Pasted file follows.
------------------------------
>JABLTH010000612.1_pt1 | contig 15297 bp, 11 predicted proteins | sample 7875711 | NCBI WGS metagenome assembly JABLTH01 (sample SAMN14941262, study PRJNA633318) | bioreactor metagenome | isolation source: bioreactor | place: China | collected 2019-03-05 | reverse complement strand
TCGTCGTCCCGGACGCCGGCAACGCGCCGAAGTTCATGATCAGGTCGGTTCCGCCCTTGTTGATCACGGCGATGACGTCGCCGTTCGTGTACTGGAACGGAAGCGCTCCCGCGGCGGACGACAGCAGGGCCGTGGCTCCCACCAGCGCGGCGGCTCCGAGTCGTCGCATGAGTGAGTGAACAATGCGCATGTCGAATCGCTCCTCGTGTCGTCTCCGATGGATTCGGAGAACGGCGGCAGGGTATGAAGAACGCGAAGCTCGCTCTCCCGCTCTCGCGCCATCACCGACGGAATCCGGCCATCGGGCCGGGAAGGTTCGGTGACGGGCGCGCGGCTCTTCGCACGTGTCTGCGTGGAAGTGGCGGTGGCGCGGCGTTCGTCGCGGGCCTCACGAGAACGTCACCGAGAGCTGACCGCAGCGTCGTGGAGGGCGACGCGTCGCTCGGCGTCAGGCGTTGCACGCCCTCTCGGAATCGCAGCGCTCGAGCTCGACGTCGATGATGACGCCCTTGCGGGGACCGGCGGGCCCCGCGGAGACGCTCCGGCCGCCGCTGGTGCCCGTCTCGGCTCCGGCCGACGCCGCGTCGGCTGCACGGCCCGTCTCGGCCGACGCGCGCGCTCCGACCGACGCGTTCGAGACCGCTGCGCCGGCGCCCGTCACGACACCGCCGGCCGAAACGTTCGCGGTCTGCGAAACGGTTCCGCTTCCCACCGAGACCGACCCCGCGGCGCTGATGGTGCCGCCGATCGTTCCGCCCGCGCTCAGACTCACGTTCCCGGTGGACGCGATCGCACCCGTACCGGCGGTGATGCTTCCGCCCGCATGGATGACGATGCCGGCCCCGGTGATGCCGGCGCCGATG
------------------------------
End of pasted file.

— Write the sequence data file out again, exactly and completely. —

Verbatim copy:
>JABLTH010000612.1_pt1 | contig 15297 bp, 11 predicted proteins | sample 7875711 | NCBI WGS metagenome assembly JABLTH01 (sample SAMN14941262, study PRJNA633318) | bioreactor metagenome | isolation source: bioreactor | place: China | collected 2019-03-05 | reverse complement strand
TCGTCGTCCCGGACGCCGGCAACGCGCCGAAGTTCATGATCAGGTCGGTTCCGCCCTTGTTGATCACGGCGATGACGTCGCCGTTCGTGTACTGGAACGGAAGCGCTCCCGCGGCGGACGACAGCAGGGCCGTGGCTCCCACCAGCGCGGCGGCTCCGAGTCGTCGCATGAGTGAGTGAACAATGCGCATGTCGAATCGCTCCTCGTGTCGTCTCCGATGGATTCGGAGAACGGCGGCAGGGTATGAAGAACGCGAAGCTCGCTCTCCCGCTCTCGCGCCATCACCGACGGAATCCGGCCATCGGGCCGGGAAGGTTCGGTGACGGGCGCGCGGCTCTTCGCACGTGTCTGCGTGGAAGTGGCGGTGGCGCGGCGTTCGTCGCGGGCCTCACGAGAACGTCACCGAGAGCTGACCGCAGCGTCGTGGAGGGCGACGCGTCGCTCGGCGTCAGGCGTTGCACGCCCTCTCGGAATCGCAGCGCTCGAGCTCGACGTCGATGATGACGCCCTTGCGGGGACCGGCGGGCCCCGCGGAGACGCTCCGGCCGCCGCTGGTGCCCGTCTCGGCTCCGGCCGACGCCGCGTCGGCTGCACGGCCCGTCTCGGCCGACGCGCGCGCTCCGACCGACGCGTTCGAGACCGCTGCGCCGGCGCCCGTCACGACACCGCCGGCCGAAACGTTCGCGGTCTGCGAAACGGTTCCGCTTCCCACCGAGACCGACCCCGCGGCGCTGATGGTGCCGCCGATCGTTCCGCCCGCGCTCAGACTCACGTTCCCGGTGGACGCGATCGCACCCGTACCGGCGGTGATGCTTCCGCCCGCATGGATGACGATGCCGGCCCCGGTGATGCCGGCGCCGATG